What is a Klezmer?

Mark Slobin, the American Jewish ethnomusicologist, points out that klezmer music was never considered an identity symbol for Jews previous to its "revival" in the 1970s.

In traditional Yiddish society a musician is a sort of necessary evil – you have to have them to fulfill the commandment to make the bride happy at a wedding, but you would rather your daughter did not marry one.

The word "klezmer" refers to a yikhes, a social rank, and a rather low at that. Klezmer  were families – dynasties – of hereditary musicians. In Iasi, in fact, the klezmer families had their own synagogue. The word klezmer, in reference to a musician, is rarely used by older Romanian Jews – they prefer musikant or shpiler.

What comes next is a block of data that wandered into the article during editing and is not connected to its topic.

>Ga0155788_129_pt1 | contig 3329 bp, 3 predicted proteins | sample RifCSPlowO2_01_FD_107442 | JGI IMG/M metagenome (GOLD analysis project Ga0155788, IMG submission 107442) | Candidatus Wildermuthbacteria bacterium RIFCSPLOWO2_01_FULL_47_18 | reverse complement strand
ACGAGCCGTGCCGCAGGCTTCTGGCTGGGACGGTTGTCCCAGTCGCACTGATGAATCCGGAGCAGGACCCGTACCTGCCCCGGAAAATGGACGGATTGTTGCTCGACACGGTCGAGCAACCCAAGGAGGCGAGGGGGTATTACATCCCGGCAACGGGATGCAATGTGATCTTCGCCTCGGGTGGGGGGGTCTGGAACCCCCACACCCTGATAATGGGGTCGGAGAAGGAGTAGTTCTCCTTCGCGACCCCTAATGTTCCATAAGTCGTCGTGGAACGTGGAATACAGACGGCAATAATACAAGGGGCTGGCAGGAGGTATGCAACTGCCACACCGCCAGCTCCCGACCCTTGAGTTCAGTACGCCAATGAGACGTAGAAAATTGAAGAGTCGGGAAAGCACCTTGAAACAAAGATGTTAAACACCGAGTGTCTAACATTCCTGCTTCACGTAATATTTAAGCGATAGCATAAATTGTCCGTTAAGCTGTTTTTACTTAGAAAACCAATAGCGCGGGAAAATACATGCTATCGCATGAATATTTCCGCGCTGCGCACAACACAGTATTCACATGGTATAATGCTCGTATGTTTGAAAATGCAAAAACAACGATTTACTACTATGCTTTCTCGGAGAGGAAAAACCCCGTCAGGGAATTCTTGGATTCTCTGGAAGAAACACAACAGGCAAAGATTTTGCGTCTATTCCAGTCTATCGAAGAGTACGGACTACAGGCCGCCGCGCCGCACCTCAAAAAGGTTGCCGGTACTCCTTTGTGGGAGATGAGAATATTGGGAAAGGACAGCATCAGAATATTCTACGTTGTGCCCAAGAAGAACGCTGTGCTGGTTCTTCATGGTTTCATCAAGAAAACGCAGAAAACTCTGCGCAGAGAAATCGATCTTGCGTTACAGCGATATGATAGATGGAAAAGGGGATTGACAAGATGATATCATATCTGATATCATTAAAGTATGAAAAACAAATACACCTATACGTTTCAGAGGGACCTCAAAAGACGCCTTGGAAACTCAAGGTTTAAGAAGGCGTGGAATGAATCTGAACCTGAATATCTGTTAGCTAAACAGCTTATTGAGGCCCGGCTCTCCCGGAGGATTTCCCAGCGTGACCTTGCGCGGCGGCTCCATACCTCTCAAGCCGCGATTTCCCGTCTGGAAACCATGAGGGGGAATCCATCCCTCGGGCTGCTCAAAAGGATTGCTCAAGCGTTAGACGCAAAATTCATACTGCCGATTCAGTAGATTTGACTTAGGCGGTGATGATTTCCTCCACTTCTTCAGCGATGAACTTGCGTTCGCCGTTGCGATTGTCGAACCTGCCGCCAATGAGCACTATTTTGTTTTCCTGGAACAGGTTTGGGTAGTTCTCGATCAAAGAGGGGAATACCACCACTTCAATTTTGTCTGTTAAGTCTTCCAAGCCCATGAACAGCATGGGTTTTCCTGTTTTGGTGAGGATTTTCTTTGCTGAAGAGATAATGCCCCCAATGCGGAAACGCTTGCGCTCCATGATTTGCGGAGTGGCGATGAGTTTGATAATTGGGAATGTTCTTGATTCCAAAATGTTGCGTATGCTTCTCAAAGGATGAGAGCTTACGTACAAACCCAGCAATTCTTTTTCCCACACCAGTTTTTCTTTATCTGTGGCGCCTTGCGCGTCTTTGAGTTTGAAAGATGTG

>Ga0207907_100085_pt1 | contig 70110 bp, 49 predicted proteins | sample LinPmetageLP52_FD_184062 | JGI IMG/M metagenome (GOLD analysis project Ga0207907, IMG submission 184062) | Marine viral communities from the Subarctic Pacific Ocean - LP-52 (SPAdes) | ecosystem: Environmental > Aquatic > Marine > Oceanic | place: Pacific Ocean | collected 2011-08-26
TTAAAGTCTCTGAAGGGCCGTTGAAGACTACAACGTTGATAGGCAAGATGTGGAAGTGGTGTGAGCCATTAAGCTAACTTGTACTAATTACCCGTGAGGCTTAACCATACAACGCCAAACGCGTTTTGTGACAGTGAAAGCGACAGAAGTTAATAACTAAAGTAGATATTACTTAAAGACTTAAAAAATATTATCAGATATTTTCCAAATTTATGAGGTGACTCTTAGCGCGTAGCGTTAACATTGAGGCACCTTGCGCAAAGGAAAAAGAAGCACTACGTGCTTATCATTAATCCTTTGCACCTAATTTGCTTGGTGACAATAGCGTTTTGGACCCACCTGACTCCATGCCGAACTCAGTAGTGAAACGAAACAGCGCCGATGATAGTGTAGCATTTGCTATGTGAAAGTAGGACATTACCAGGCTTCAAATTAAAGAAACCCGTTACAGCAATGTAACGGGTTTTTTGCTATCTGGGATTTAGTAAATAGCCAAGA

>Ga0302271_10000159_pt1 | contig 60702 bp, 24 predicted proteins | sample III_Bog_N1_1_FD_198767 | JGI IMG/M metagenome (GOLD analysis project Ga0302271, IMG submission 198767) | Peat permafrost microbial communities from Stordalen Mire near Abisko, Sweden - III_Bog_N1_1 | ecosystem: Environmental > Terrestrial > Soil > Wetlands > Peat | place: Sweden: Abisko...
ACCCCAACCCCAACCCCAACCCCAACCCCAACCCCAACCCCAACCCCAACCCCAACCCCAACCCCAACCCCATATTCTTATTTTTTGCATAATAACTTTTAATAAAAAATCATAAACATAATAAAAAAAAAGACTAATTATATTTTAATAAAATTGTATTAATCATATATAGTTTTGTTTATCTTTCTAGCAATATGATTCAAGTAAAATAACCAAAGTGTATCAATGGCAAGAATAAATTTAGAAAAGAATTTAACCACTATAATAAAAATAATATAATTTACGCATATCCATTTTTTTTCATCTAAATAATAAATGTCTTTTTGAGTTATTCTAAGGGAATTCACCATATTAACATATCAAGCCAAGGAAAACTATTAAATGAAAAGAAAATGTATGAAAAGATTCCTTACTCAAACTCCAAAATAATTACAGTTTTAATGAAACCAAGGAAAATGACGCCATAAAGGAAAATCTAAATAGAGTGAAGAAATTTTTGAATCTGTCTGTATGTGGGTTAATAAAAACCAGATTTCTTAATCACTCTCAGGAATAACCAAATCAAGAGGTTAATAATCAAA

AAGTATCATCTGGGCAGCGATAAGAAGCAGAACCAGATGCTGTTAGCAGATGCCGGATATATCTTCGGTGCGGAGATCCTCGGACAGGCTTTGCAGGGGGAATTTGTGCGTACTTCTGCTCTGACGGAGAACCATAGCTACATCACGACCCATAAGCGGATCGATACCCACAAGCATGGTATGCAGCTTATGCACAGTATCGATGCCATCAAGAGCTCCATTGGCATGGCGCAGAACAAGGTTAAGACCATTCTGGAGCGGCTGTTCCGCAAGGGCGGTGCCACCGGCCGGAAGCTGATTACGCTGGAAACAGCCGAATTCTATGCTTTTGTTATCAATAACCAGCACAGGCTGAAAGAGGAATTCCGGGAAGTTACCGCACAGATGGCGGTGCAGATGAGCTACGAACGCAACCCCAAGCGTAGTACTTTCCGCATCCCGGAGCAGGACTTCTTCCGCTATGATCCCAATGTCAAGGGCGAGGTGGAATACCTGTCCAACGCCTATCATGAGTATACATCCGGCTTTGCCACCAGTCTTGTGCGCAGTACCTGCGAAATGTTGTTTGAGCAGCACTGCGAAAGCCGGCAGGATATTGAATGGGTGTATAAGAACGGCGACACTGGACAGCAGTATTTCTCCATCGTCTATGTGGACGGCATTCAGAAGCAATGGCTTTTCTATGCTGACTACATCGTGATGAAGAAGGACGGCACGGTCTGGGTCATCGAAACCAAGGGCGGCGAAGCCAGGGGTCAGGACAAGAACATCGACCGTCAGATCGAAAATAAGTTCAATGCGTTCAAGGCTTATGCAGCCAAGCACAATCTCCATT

Most of the older generation of Jewish musicians bristled at the word klezmer – Dave Tarras said that the word referred to somebody who could only play Jewish music, while he was a Jewish musician.

>>Jewish Music in Eastern Europe


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